To help writers make progress, teachers need to build off students’ strengths. Yet it’s so easy to focus on the swarms of errors, twisted syntax, shifting tenses, and underdeveloped ideas visible in kids’ writing. However, Katherine Bomer says that stepping back from what’s wrong and looking for what’s strong can make all the difference.
“You don’t get true fire-in-the-belly energy for writing because you fear a bad grade,” Katherine writes in Hidden Gems, “but because you have something to say and your own way to say it.” This seems intuitive enough, yet the inclination to focus on what’s wrong feels urgent and maybe even expected. Why?
Katherine suggests that this attitude comes from what teachers experienced as writers in school. In Hidden Gems, she shares this amazing, simple four-step exercise to help teachers step back and see what shaped the lenses they see writing instruction through. Try it yourself or with colleagues, and see whether you start to notice new, exciting positives in the student writing you read. Now, we’ll let Katherine lead you through it.
I believe it is important to review our own histories as young writers receiving comments and grades on our nascent drafts. Here are the steps of this exercise:
- In your own middle school, high school, or college experience, what are some comments about your writing from family members, teachers, or professors that linger in your memory as being especially helpful or hurtful? Which comments felt like a warm hug or stung you and perhaps haunt you still? Comments may have come from casual assessments or formal grades, test scores, or evaluations. They may have been spoken or written. I trust that there is a reason the comments remain memorable, and so I invite you to take a full ten minutes to complete this list. You might make a double-column entry in your notebook (Helped or “hugged” on the left and Hurt or “stung” on the right side), or you might invent you own kind of graphic organizer to answer the questions. You might also try a quick timeline to help you focus your memory.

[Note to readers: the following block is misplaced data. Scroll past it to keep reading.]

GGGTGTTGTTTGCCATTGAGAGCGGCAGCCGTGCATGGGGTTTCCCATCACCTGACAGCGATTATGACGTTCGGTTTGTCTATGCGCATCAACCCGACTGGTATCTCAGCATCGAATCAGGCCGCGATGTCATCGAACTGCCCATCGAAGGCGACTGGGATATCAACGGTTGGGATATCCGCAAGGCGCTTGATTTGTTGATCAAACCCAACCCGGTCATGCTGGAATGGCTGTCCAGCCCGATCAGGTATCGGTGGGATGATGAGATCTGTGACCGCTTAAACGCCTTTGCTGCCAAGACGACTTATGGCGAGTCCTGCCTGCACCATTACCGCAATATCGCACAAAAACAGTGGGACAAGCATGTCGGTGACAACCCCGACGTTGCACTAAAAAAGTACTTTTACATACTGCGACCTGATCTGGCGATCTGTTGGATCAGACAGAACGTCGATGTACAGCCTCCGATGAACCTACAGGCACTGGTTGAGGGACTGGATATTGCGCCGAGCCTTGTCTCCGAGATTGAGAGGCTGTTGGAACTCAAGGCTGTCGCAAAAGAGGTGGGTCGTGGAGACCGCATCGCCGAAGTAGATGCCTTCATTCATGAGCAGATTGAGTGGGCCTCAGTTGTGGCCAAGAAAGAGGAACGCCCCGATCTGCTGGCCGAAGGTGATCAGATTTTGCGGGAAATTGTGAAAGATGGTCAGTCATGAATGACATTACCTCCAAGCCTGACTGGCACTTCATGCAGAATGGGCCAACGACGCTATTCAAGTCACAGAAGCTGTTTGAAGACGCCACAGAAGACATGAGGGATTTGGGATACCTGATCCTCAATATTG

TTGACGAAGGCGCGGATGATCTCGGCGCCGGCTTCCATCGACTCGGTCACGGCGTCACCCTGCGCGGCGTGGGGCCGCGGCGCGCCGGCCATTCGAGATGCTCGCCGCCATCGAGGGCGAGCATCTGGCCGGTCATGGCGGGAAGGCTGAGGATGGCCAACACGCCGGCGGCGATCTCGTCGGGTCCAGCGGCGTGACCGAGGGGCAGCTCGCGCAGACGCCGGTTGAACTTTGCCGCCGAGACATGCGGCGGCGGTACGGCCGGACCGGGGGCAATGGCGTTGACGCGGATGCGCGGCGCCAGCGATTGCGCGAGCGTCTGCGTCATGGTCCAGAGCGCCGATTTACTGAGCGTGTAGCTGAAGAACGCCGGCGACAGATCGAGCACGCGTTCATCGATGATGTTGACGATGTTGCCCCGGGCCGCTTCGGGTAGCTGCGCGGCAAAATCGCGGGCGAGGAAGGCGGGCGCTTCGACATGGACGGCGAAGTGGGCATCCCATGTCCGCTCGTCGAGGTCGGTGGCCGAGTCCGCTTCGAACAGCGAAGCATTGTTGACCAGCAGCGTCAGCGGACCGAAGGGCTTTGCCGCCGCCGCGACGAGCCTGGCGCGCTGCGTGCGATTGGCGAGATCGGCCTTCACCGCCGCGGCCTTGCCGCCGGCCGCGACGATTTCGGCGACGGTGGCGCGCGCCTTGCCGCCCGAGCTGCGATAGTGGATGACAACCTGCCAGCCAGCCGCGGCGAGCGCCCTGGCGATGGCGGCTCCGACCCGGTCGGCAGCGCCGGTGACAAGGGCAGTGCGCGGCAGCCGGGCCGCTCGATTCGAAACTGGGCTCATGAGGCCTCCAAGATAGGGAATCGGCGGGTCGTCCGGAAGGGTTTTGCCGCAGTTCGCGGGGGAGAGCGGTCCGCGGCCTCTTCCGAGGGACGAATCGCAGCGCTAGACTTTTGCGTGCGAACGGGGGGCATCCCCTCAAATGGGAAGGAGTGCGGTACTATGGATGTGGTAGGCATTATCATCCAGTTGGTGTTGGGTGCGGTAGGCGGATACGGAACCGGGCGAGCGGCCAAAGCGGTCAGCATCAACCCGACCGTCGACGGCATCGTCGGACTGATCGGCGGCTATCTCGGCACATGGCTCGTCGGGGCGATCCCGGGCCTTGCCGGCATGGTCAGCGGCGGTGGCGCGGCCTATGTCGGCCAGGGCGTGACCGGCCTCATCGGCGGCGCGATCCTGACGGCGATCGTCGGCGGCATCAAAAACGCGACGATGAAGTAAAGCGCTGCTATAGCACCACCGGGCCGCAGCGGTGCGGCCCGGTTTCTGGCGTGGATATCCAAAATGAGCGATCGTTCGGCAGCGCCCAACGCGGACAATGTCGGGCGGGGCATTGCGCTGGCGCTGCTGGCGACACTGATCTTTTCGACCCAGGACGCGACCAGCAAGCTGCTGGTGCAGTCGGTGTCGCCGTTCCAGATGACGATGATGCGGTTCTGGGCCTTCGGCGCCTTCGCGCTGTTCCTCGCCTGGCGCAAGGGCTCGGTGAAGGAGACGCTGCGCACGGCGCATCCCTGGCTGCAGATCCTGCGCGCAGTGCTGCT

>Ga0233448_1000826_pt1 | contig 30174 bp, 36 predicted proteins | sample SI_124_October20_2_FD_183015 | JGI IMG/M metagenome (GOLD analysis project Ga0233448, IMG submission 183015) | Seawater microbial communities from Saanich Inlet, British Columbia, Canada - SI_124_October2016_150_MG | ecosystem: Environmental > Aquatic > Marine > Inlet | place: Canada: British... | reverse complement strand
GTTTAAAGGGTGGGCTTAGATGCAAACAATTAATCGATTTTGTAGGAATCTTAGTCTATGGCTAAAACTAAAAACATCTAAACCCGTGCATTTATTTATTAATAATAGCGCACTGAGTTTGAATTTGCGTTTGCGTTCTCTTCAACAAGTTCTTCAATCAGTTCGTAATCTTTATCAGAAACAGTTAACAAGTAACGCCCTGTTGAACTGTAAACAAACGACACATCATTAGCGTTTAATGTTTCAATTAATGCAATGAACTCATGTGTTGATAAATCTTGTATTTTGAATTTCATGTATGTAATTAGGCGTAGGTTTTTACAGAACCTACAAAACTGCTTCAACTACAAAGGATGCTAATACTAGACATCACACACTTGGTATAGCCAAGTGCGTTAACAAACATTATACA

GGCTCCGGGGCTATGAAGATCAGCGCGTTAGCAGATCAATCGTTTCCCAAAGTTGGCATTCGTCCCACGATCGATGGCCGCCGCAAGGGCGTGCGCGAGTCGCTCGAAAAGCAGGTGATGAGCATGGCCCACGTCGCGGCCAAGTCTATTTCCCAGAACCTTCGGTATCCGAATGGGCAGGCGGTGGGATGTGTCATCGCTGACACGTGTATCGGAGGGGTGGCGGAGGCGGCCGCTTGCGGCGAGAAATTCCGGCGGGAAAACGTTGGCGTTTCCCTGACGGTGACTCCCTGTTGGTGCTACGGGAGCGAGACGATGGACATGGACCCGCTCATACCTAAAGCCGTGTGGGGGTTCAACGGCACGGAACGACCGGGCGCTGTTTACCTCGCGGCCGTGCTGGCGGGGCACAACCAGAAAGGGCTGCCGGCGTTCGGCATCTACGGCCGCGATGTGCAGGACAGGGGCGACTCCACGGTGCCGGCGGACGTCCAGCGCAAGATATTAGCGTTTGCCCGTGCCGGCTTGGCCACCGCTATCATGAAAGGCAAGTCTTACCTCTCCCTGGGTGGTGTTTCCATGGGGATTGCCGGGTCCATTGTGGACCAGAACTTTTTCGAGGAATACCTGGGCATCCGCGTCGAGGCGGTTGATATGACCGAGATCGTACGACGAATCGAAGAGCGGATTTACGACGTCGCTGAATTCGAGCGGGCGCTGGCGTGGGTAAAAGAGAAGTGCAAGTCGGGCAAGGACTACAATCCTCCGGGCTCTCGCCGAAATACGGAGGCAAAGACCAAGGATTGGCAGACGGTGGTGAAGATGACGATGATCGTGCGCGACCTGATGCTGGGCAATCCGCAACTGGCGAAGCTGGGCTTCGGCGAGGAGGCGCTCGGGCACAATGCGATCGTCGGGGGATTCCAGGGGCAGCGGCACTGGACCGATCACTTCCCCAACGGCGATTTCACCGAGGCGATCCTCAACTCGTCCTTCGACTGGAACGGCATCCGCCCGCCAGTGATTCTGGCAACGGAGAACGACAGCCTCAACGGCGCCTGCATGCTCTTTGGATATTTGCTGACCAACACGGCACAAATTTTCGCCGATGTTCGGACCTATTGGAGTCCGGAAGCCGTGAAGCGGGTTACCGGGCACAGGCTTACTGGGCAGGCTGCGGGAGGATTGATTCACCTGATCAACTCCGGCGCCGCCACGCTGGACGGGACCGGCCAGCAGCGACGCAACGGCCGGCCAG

- Look back over the comments and note beside them any surprise. Notice patterns and themes. Do the comments often refer to the same kind of writing feature: organization, sentence structure, comma use, word choice, or content development? Note the conditions of the writing task itself: Did the writing happen at home or at school? Was the writing piece assigned or self-initiated?
- Write and reflect for a few minutes about how the experiences on your list could have shaped the writer (or non-writer) you are today.
- Now, talk with a colleague or a friend for another ten minutes about what you noticed. What commonalities arise in your experiences with writing response? Did either of you receive a response that made a difference in your lifelong feeling for writing, either positively or negatively? What was the nature of that standout response? What generalizations can you make about response to writing as you look at your timelines? What type of response—written or verbal—helped you feel powerful as a writer, and what kind of comments discouraged you?
If we had been collecting teachers’ timelines, two-column graphic organizers, and notebook reflections on those items, we would by now have a computer full of data supporting two truth claims: negative comments on writing result in lifelong anxiety about and avoidance of writing; positive comments result in lifelong ease and confidence in writing. Our responses to young people learning to write matter more than we can ever know.
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